With remote IT work, one of the perks is the money you can save if you skip Starbucks and take-out for making it yourself. However, just because you can save a few bucks making your own lunch doesn’t mean you’ll have time to get your Gordon Ramsay on. You still need to stick to a schedule, so you probably only have 30 minutes to maybe an hour for your lunch break, depending on how you break up your day. You’ll want to enjoy that time actually enjoying your food, not wondering what to make, then taking 45 minutes making it. Come up with 2-3 go-to lunches you can throw together in minutes so you can eat and get back to work. Buy ingredients for these lunches on Sunday and revel in the convenience.
10. Trust your gut.
All of these tips work for someone, but nothing works for everyone. You may find that remote IT work in the comfort of your sleep clothes is best for you. Some people think the noise of the television is like a sound machine that keeps them focused. Listen to your instincts and create an environment that is right for you.At Number8, we embrace the freedom and flexibility when our employees work remotely. With effective communication and the above practices, we are able to keep up with our ever-changing market whether we are in office or out. If you’re interested in learning more about Number8 and what we do, give us a call at (502) 890-7665, or check out our information page here!
Traveling across the globe has many obvious perks. You get to experience foreign environments, try different foods, meet new people, and learn about other cultures. Its especially enjoyable when you get to do all of this as part of your job. Traveling for work is enviable to those who don’t get the opportunity. However, recent studies show that there are a significant amount of adverse side effects that come from frequent business travel. Scott Cohen, deputy director of research of the School of Hospitality and Tourism Management at the University of Surrey, published a paper called: A Darker Side of Hypermobility. Cohen collected data from the past 15 years of major studies regarding constant travel. Some of his findings revealed that those who are “hypermobile” are at risk of a range of negative physiological, psychological, emotional, and social effects.
Effects of Frequent Business Travel
Frequent flying can lead to chronic jet lag. This in turn can cause a disruption in the gene expression that influences aging and the immune system. The risk of heart attack or stroke is higher in those who suffer from chronic jet lag.
Weakened Immune System
Constant travel means more frequent and more lengthy exposure to germs. Especially during flights when you’re breathing in the recirculated air within the cabin. Jet lag and the stress that comes with travel can also affect the body’s ability to fight off potentially harmful germs.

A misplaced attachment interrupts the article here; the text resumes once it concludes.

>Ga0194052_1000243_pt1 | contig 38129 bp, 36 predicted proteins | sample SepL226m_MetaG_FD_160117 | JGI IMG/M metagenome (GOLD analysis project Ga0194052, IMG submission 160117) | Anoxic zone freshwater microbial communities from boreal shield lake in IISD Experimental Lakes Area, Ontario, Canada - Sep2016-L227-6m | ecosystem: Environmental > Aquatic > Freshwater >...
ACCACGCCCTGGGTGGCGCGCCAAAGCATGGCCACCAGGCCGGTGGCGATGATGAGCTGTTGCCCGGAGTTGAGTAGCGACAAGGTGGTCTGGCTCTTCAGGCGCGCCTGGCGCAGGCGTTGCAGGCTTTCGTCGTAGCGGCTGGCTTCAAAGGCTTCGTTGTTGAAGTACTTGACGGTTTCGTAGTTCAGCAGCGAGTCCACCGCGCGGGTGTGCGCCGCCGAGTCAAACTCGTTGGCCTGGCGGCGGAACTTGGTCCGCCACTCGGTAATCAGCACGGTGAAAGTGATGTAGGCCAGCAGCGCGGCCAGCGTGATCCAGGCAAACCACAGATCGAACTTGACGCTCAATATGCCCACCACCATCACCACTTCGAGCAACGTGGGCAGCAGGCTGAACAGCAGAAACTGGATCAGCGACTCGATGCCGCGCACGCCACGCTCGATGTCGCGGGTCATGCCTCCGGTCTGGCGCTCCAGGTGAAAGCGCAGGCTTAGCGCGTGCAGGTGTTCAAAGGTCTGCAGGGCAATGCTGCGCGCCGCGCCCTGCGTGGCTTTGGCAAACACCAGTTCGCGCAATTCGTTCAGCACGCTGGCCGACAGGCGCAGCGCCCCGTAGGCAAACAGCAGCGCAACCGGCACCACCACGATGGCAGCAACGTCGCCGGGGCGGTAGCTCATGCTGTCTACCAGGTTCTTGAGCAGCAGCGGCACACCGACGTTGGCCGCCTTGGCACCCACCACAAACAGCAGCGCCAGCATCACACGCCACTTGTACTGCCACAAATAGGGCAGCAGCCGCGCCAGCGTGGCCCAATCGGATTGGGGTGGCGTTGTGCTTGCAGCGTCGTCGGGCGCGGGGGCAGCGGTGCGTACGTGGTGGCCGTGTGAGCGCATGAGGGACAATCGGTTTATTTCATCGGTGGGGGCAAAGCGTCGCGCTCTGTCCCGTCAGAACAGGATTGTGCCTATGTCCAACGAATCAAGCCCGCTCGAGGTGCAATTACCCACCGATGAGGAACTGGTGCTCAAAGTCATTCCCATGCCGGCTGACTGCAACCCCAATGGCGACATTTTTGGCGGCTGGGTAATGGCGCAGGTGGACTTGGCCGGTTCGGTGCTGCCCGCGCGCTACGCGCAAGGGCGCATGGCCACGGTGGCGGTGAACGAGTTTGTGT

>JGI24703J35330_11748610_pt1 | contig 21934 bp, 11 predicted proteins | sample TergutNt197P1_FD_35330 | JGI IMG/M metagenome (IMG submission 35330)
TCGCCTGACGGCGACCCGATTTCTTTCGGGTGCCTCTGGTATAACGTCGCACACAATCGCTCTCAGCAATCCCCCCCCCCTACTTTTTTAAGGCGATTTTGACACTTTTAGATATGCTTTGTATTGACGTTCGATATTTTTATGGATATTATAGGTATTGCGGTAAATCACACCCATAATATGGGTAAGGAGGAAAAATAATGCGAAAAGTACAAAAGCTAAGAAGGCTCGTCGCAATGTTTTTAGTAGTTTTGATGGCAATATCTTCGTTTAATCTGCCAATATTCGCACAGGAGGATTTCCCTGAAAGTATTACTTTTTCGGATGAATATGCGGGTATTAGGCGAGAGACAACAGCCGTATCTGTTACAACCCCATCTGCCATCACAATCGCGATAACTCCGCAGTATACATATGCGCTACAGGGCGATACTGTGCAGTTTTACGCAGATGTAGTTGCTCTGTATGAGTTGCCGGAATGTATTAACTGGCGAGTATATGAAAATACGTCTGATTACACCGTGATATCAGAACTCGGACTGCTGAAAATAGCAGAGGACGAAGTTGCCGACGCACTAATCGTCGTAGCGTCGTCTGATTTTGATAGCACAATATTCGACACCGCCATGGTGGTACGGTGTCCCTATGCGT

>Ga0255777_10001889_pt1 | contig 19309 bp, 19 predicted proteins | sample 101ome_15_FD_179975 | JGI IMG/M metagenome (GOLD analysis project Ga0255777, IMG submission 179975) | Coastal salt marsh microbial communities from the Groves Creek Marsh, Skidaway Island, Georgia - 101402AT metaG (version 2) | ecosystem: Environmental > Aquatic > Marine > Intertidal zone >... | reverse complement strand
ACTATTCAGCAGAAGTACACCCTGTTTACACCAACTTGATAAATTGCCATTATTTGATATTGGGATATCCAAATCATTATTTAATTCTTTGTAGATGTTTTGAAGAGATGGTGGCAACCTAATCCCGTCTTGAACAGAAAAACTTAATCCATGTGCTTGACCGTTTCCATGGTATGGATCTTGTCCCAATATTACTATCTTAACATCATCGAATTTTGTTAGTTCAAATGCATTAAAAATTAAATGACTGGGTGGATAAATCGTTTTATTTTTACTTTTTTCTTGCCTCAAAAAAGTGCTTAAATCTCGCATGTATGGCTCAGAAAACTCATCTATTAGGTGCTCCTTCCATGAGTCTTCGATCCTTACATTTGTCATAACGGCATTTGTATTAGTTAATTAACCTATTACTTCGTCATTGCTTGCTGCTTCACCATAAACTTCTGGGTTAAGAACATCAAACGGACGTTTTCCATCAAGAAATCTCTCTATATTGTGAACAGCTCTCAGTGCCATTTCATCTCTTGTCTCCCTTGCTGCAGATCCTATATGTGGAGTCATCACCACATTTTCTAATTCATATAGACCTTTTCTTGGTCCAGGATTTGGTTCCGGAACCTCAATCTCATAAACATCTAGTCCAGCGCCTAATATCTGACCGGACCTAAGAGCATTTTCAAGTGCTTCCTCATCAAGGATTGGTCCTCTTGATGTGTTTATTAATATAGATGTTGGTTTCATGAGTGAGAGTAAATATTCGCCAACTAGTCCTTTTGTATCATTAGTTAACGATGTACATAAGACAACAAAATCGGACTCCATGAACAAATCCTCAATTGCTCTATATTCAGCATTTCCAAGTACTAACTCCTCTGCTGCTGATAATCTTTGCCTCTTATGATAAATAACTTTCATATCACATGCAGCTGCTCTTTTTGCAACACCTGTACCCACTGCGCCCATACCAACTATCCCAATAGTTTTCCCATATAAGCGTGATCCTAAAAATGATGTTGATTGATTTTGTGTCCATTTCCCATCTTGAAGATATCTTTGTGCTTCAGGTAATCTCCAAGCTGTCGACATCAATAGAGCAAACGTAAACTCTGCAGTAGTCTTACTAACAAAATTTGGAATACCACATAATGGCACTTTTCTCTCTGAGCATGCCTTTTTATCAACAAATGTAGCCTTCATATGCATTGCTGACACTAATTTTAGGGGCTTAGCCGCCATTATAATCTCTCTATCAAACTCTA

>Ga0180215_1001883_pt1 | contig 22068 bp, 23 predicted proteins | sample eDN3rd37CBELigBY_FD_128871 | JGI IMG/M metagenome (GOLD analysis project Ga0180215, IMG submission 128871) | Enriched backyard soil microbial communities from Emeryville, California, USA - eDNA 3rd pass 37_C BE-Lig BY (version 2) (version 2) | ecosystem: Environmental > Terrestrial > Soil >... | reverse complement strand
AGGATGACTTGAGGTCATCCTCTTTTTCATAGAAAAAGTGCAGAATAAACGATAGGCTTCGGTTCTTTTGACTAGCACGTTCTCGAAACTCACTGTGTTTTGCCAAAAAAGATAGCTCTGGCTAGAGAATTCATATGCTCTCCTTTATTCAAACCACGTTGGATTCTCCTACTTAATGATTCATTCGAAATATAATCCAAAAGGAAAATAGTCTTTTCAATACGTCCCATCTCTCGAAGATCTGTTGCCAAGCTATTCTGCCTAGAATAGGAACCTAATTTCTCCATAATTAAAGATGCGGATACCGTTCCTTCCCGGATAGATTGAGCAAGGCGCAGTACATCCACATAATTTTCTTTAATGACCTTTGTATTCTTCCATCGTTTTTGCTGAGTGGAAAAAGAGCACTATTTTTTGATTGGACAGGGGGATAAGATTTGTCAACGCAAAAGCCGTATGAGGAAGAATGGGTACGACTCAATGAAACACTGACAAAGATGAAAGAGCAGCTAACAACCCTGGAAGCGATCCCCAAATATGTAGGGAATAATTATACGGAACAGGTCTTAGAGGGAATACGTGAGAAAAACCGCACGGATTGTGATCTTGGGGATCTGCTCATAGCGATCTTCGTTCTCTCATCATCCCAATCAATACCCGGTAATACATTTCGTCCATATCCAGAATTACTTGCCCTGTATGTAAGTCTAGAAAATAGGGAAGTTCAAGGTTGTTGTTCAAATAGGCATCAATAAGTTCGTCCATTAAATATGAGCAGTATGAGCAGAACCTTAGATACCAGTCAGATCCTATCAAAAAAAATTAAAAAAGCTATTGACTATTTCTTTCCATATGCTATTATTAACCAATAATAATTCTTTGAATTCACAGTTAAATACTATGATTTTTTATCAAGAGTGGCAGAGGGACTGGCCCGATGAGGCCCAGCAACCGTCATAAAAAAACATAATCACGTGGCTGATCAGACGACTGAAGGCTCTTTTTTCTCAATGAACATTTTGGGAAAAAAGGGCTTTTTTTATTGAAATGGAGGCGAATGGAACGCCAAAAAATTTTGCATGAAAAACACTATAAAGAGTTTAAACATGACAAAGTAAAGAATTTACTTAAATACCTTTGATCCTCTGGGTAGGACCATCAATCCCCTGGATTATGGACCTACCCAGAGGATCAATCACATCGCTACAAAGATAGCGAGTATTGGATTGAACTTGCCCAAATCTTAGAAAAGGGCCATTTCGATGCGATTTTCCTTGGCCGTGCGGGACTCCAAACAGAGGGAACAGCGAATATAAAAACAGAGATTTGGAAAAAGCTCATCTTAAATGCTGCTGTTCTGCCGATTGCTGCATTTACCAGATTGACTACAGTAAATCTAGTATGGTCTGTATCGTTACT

Business travel usually means less time to focus on eating well. It is more difficult to grocery shop, or cook homemade meals while on the go. So many people resort to eating out or take advantage of hotel buffets. Unsurprisingly this only magnifies the health risk of constant travelers because their bodies aren’t getting necessary nutrients.
Tips to Stay Healthy While Traveling
It may seem like a no-brainer to stay hydrated during travel. After all, hydration is important all the time, not matter if you’re on a plane. However, it is very easy to forget how necessary water is. Especially if your day is jam packed with meetings, and conferences. Drinking water is probably the last thing on your mind. An easy way to remind yourself to stay hydrated is to carry a water bottle with you. If it's empty you will notice and remember to fill it up. If you always have it with you then it will be hard to ignore.
It might be difficult to avoid alcohol during business trips. A lot of time you’ll take clients to dinner where it's expected to order a drink. While one glass of wine won’t do much damage, it is important to stay conservative in your alcohol consumption during travel. Alcohol is a depressant and it will dehydrate you which will contribute to exhaustion and stress.
Take advantage of hotel gyms as much as possible when you travel. Even twenty or thirty minutes on the treadmill will go along way when it comes to keeping your body happy and healthy.
Stick to a Diet
Eric Ruiz of the Observer, wrote an article about the tips he follows to stay healthy during business travel. He said that no matter where he is, he follows a similar diet of protein and veggies. He said this helps to reduce time and stress spent on deciding meals. It also allows him to stay within a pretty healthy diet and avoid eating anything that could make him sick. Our team members at Number8 often get the opportunity to travel across the world for work. We recognize the importance in taking care of our health during these trips, and we follow all of the above tips to ensure we are always functioning at 100 percent. If you're interested in learning more about Number8 and what we do, give us a call at (502) 890-7665, or check out our information page here!